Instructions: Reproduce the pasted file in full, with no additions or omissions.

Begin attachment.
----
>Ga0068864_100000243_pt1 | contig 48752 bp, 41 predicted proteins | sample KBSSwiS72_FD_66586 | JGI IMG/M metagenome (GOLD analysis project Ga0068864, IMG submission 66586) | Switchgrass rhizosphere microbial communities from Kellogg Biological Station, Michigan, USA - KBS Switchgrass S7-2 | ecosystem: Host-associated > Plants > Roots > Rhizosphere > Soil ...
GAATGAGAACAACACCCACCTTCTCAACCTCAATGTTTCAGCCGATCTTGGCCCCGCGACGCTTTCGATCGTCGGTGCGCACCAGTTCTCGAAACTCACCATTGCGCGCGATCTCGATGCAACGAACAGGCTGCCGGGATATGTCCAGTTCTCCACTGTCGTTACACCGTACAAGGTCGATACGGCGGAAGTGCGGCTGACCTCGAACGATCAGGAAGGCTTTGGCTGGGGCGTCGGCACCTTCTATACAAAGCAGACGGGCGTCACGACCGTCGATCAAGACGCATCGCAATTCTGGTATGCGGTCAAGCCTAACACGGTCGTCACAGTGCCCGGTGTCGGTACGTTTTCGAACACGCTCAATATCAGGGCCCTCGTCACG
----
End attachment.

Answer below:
>Ga0068864_100000243_pt1 | contig 48752 bp, 41 predicted proteins | sample KBSSwiS72_FD_66586 | JGI IMG/M metagenome (GOLD analysis project Ga0068864, IMG submission 66586) | Switchgrass rhizosphere microbial communities from Kellogg Biological Station, Michigan, USA - KBS Switchgrass S7-2 | ecosystem: Host-associated > Plants > Roots > Rhizosphere > Soil ...
GAATGAGAACAACACCCACCTTCTCAACCTCAATGTTTCAGCCGATCTTGGCCCCGCGACGCTTTCGATCGTCGGTGCGCACCAGTTCTCGAAACTCACCATTGCGCGCGATCTCGATGCAACGAACAGGCTGCCGGGATATGTCCAGTTCTCCACTGTCGTTACACCGTACAAGGTCGATACGGCGGAAGTGCGGCTGACCTCGAACGATCAGGAAGGCTTTGGCTGGGGCGTCGGCACCTTCTATACAAAGCAGACGGGCGTCACGACCGTCGATCAAGACGCATCGCAATTCTGGTATGCGGTCAAGCCTAACACGGTCGTCACAGTGCCCGGTGTCGGTACGTTTTCGAACACGCTCAATATCAGGGCCCTCGTCACG